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IBM's Power7 pitch deconstructed

Big Blue polishes UNIX crown

Claims to fame

As all vendors accentuate the positive, IBM is throwing around a lot of claims. For instance, business partners are being told that a single Power 740 with four sockets can replace 92 Sparc T2000 servers, cutting back the number of cores by 95 per cent, the square footage of floor space by 97 per cent, and the energy used by 95 per cent. IBM also has another slide that uses the SPECint_rate2006 benchmark to "prove" a Power 750 with four-sockets (32 cores) can do 29 per cent more work than an Integrity Superdome with 64 1.6 GHz cores, but it burns only 1,950 watts instead of 11,586.

If you read the fine print, these are not the wattages of the systems as they are running the test, but the maximum power usage for data center site planning, which as far as I am concerned is playing it a bit loose. But the SPEC tests don't all track power consumption, and if you were trying to get a feeling for performance per watt, you would have to do exactly what IBM did.

The Power 750 apparently smokes four-socket Sparc, X64, and Itanium systems in terms of performance and performance per watt on the SPECint_rate2006 test. With a SPECint_rate2006 of 1,060, that smoked a Sparc M4000 server with 2.52 GHz Sparc64-VII chips (152 rating with 2,350 watts), a Sparc T5440 with 1.6 GHz Sparc T2+ chips (360 rating with 2,700 watts), an HP rx6600 with Itanium2 chips (102 rating with 1,600 watts), and an HP ProLiant DL580 G5 using older six-core Xeon 7400 chips (291 rating with 1,412 watts).

A two-socket Xeon 5500 box can do almost as much work (254 rating using the 2.93 GHz Xeon X5570, and a Westmere-EP kicker will probably be on the order of a 380 rating on the test). HP has four-socket Opteron boxes rated at nearly 400 on the SPECint_rate2006 test, but IBM didn't bring this up. And HP will be pushing up to around 800 or so with the Magny-Cours later this quarter. That Magny-Cours box will have 48 cores and no threading compared to the Power 750 with 32 cores. IBM will still be able to show more oomph per core on this test, but AMD and its partners are going to cram more cores into the box.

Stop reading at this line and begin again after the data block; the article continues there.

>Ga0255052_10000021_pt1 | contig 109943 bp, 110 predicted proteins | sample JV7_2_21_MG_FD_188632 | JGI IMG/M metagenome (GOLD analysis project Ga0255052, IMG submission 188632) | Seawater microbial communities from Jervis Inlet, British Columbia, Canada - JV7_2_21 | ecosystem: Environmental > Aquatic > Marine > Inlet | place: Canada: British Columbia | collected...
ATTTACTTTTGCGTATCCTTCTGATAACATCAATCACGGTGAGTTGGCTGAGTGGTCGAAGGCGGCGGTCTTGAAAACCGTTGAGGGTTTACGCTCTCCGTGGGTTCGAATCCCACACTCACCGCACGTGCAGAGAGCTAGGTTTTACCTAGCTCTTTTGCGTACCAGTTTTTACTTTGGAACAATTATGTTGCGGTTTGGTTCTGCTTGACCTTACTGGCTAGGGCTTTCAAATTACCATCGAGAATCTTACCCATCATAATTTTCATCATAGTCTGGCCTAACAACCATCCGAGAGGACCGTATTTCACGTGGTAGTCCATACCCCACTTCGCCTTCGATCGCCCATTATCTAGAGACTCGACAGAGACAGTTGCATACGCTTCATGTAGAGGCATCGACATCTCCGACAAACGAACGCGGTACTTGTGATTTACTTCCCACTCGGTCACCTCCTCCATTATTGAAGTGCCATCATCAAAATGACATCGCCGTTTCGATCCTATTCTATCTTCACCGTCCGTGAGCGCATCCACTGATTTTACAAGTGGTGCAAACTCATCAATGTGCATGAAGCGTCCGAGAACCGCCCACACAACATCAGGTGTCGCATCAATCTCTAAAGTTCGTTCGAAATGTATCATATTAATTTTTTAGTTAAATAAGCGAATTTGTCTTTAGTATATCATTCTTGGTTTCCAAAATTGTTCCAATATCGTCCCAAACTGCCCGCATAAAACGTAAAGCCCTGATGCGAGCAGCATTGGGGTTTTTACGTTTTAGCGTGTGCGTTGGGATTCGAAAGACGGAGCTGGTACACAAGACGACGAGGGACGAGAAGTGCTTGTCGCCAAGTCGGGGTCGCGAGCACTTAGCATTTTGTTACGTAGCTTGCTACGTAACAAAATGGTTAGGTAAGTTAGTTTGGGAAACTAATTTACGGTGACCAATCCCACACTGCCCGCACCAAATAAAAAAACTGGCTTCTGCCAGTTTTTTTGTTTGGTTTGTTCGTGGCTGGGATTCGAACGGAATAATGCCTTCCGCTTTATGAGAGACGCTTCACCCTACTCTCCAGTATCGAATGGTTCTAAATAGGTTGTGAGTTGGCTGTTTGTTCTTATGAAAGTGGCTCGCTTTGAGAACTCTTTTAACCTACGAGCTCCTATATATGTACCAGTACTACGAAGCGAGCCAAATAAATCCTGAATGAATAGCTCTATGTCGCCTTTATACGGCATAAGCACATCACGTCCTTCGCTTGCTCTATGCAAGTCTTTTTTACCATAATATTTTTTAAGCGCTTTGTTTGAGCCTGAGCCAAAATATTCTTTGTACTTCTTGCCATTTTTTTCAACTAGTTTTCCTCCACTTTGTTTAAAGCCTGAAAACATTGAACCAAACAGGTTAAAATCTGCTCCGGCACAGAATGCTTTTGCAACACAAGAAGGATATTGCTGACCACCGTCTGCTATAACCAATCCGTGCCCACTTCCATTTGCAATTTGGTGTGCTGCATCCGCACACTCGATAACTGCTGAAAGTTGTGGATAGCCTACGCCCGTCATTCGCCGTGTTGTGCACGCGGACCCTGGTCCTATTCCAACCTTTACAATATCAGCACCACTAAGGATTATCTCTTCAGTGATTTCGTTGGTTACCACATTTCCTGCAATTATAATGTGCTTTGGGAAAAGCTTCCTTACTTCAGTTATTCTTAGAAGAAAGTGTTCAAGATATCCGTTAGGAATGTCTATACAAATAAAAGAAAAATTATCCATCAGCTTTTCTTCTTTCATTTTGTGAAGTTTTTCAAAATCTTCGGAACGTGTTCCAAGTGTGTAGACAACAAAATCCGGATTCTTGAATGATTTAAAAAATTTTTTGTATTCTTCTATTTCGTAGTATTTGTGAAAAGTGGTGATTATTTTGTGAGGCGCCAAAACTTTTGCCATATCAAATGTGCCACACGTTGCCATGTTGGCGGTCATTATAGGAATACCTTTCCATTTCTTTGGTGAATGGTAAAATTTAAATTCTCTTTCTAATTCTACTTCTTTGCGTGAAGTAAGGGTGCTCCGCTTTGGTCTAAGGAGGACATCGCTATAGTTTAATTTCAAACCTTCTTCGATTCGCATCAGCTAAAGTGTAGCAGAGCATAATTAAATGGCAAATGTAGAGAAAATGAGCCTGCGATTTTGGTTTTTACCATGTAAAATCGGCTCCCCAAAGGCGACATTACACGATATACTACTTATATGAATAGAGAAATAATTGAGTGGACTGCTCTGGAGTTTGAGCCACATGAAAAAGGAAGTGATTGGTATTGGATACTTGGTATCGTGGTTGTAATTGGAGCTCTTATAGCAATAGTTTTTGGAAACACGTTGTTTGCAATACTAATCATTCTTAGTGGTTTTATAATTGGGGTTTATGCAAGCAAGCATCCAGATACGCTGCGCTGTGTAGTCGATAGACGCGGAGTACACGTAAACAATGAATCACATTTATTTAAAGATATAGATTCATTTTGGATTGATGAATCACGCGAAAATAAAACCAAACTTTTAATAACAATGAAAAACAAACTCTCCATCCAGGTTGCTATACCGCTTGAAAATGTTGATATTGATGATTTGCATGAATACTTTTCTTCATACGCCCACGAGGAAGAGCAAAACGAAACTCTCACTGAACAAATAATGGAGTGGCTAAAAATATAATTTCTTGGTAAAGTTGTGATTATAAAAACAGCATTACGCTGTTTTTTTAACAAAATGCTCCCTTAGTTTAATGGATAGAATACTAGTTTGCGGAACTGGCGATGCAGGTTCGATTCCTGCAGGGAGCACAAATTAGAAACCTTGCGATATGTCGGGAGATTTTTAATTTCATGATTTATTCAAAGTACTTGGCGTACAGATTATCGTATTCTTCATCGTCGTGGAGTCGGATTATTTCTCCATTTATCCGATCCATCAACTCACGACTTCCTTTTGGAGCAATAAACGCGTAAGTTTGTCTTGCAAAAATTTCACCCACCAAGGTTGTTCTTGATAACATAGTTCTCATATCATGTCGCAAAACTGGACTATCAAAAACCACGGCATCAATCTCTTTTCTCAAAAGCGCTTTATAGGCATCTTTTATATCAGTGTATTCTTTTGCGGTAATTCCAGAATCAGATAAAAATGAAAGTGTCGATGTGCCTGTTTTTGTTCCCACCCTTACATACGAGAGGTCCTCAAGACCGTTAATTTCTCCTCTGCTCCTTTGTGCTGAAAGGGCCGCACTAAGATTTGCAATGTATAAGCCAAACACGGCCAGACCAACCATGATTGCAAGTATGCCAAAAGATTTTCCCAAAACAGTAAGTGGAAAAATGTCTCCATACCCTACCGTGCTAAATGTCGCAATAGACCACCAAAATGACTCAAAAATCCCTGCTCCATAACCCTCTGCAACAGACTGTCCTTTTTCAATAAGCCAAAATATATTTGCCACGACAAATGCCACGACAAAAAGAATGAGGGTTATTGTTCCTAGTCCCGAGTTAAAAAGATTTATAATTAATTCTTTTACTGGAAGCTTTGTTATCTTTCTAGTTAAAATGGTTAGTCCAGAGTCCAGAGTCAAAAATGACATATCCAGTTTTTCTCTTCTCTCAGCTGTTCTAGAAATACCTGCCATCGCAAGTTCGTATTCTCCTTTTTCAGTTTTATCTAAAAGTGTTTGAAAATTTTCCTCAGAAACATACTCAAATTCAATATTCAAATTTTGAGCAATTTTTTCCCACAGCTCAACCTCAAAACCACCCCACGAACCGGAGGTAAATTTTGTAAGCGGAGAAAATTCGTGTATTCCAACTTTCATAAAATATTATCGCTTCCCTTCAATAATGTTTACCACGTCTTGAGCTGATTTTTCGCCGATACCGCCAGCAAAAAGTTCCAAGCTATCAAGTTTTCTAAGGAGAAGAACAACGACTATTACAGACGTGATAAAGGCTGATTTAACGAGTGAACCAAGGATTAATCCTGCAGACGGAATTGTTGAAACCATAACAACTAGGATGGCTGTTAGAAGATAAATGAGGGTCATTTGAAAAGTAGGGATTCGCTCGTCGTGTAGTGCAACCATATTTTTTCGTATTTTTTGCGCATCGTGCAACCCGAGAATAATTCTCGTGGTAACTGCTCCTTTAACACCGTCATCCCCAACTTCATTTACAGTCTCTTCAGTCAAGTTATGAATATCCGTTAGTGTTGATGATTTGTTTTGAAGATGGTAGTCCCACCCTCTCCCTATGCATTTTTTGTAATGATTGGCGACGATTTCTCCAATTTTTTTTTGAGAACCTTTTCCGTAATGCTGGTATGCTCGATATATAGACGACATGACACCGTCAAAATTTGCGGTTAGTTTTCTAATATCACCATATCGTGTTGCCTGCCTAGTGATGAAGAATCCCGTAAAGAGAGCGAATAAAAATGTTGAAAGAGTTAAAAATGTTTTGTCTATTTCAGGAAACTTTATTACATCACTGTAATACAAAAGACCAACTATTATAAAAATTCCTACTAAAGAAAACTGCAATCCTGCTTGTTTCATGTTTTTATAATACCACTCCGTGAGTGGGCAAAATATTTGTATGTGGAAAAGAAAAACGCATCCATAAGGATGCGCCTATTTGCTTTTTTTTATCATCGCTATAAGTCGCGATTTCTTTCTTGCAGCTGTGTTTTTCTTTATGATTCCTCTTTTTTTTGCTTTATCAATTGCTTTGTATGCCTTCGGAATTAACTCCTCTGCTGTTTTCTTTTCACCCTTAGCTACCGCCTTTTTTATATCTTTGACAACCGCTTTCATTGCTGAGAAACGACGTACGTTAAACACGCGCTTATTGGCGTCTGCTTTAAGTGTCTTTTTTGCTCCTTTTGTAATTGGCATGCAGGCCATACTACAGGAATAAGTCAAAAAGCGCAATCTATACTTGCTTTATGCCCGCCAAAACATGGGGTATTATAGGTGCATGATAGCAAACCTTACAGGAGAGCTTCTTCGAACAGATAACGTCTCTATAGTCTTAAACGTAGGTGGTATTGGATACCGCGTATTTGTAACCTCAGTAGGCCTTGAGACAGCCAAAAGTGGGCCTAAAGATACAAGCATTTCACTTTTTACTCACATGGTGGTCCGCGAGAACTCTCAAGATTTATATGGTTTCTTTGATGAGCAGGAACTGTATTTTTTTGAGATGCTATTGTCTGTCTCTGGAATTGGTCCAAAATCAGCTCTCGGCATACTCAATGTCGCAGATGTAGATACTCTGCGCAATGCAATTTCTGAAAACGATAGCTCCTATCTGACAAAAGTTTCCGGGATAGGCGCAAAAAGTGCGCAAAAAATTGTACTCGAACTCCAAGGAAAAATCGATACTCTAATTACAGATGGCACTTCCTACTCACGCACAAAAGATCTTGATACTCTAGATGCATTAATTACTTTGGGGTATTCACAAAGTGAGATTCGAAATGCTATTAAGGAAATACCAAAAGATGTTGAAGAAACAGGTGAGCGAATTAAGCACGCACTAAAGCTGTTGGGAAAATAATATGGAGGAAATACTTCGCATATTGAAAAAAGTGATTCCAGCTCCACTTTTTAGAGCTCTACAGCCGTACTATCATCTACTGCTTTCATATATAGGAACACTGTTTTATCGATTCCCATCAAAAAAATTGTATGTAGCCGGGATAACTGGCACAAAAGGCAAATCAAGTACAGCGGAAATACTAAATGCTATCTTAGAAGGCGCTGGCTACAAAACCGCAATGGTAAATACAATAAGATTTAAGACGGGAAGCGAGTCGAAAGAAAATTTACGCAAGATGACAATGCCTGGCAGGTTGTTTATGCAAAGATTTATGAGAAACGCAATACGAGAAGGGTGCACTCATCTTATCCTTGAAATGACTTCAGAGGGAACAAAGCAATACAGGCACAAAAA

The other thing we noticed in the sales pitch is that IBM is assuming that a replaced machine has lower utilization (but is running at maximum electrical consumption) and that when you consolidate onto a Power7 box, you can run it at higher utilization and thereby save big bucks. Obviously, many i/OS, AIX, HP-UX, and Solaris shops are running at high utilization, so the savings IBM shows may not materialize. But just to show you one example so you can be careful of this.

In one presentation, IBM says that a Power 780 can consolidate nine 64-core Integrity (well, it said Superdome) boxes into a single Power 780 and save 91 per cent on floor space and cut the number of cores by 88 per cent. Those nine HP Integrity boxes have 576 cores running at 1.6 GHz, but IBM's comparison assumes that they are only running at 25 per cent utilization (you gotta read the fine print), while the single Power 780 with its 64 cores running at 3.8 GHz (a full rack, taking up only 7.6 square feet of floor space) hum along at 75 per cent utilization.

While IBM is offering three times the performance per core compared to the dual-core Itanium 9000/9100 series, the utilization levels it set in the comparison account for another factor of three in compression. If you assume the machines are running at the same utilization (which they would be on a test like SPECint_rate2006), then IBM has only a factor of three compression, and if you go with the full-out 128-core HP Integrity box, then the Power 780 has only a 54 per cent performance advantage if you look at the actual SPEC tests. And by the way, a Sparc Enterprise M9000, rated at 2,586 on this SPEC test, beats the 780, although by IBM's reading of the Oracle/Sun manuals it burns seven times the juice at maximum loading.

Here's another comparison IBM cooked up, which kills the ProLiant and Integrity birds with one comparison stone:

IBM Power7 Pitch Three

These comparisons above are based on the SPECint_rate2006 test as well, which seems to be IBM's favorite with the Power7 launch. And the CPU utilization on the unvirtualized ProLiant boxes is assumed to be low (19 per cent according to the fine print at the back of the presentation) and is at 60 per cent on the Power 750.

Ultimately, what customers need to look at to do comparisons is raw data on the systems themselves, then they need to examine benchmarks and other performance data, gather up pricing information, and finally try to weave together a picture that has more depth and breadth than the IBM sales pitch. ®

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